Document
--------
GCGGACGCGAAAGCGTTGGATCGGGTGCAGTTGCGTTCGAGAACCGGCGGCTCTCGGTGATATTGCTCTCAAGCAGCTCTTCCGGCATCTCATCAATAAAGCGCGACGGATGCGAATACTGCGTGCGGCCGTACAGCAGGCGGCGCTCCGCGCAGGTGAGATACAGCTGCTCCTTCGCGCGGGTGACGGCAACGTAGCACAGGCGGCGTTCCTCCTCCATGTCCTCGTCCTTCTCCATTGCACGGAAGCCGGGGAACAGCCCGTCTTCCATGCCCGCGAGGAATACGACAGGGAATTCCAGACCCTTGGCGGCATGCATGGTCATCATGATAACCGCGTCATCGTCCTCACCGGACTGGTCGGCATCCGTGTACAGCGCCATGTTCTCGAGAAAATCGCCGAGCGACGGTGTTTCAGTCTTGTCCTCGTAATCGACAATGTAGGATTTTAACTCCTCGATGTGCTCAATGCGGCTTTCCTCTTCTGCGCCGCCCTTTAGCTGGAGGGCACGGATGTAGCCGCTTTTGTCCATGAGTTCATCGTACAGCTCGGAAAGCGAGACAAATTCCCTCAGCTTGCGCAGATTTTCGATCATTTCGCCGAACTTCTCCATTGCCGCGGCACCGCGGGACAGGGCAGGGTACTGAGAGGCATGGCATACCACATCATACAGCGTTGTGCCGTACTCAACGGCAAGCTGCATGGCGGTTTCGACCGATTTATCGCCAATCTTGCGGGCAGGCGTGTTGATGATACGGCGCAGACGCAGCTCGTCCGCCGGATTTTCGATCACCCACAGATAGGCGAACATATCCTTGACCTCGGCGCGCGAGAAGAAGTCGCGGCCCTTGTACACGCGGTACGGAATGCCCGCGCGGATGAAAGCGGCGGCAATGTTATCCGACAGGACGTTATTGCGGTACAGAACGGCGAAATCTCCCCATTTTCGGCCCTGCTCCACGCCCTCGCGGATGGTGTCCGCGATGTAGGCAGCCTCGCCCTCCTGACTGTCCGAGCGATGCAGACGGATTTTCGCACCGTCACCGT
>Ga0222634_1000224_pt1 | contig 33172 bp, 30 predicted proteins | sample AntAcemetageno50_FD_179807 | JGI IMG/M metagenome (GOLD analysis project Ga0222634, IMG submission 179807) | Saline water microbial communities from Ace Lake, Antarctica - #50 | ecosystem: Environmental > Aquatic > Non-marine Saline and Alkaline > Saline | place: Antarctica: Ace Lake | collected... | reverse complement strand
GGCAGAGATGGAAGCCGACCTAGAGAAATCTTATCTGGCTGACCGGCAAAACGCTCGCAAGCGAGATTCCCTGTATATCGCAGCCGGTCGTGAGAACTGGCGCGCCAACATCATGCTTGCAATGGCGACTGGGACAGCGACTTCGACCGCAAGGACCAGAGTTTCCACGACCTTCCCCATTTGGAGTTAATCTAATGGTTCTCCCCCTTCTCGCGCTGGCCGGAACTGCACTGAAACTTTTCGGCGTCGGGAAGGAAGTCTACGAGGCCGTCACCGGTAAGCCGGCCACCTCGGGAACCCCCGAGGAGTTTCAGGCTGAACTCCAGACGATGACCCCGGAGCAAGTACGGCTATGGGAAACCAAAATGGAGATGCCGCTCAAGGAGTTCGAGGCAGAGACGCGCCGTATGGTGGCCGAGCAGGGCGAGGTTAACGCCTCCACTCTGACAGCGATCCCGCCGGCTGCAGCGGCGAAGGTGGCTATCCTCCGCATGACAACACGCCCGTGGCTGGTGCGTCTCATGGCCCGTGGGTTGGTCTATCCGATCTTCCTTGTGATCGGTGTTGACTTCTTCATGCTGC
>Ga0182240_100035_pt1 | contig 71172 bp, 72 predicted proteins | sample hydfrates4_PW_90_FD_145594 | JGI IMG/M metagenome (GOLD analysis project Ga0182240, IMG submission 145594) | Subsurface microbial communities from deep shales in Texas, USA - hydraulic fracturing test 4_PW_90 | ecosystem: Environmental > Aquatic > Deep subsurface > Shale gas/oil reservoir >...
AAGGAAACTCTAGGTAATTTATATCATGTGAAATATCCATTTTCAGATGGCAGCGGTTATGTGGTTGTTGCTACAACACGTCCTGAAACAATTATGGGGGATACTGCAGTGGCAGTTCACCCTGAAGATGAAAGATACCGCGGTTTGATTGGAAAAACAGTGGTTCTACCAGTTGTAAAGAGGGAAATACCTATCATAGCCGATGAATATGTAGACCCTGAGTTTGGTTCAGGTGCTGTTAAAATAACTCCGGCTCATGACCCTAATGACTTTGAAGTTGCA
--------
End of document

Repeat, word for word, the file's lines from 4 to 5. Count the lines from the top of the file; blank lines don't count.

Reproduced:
>Ga0182240_100035_pt1 | contig 71172 bp, 72 predicted proteins | sample hydfrates4_PW_90_FD_145594 | JGI IMG/M metagenome (GOLD analysis project Ga0182240, IMG submission 145594) | Subsurface microbial communities from deep shales in Texas, USA - hydraulic fracturing test 4_PW_90 | ecosystem: Environmental > Aquatic > Deep subsurface > Shale gas/oil reservoir >...
AAGGAAACTCTAGGTAATTTATATCATGTGAAATATCCATTTTCAGATGGCAGCGGTTATGTGGTTGTTGCTACAACACGTCCTGAAACAATTATGGGGGATACTGCAGTGGCAGTTCACCCTGAAGATGAAAGATACCGCGGTTTGATTGGAAAAACAGTGGTTCTACCAGTTGTAAAGAGGGAAATACCTATCATAGCCGATGAATATGTAGACCCTGAGTTTGGTTCAGGTGCTGTTAAAATAACTCCGGCTCATGACCCTAATGACTTTGAAGTTGCA